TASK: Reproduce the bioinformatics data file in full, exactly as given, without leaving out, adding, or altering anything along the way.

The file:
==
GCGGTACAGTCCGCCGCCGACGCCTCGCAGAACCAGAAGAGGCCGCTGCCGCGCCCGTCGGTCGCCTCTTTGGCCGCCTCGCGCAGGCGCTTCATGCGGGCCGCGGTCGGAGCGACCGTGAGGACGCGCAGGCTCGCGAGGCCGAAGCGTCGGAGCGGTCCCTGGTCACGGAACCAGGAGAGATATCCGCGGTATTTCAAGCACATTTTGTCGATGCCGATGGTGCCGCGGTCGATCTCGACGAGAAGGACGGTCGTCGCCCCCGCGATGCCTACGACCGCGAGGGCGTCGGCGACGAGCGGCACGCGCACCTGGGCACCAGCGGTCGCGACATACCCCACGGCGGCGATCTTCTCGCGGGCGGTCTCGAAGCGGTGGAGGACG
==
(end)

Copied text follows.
GCGGTACAGTCCGCCGCCGACGCCTCGCAGAACCAGAAGAGGCCGCTGCCGCGCCCGTCGGTCGCCTCTTTGGCCGCCTCGCGCAGGCGCTTCATGCGGGCCGCGGTCGGAGCGACCGTGAGGACGCGCAGGCTCGCGAGGCCGAAGCGTCGGAGCGGTCCCTGGTCACGGAACCAGGAGAGATATCCGCGGTATTTCAAGCACATTTTGTCGATGCCGATGGTGCCGCGGTCGATCTCGACGAGAAGGACGGTCGTCGCCCCCGCGATGCCTACGACCGCGAGGGCGTCGGCGACGAGCGGCACGCGCACCTGGGCACCAGCGGTCGCGACATACCCCACGGCGGCGATCTTCTCGCGGGCGGTCTCGAAGCGGTGGAGGACG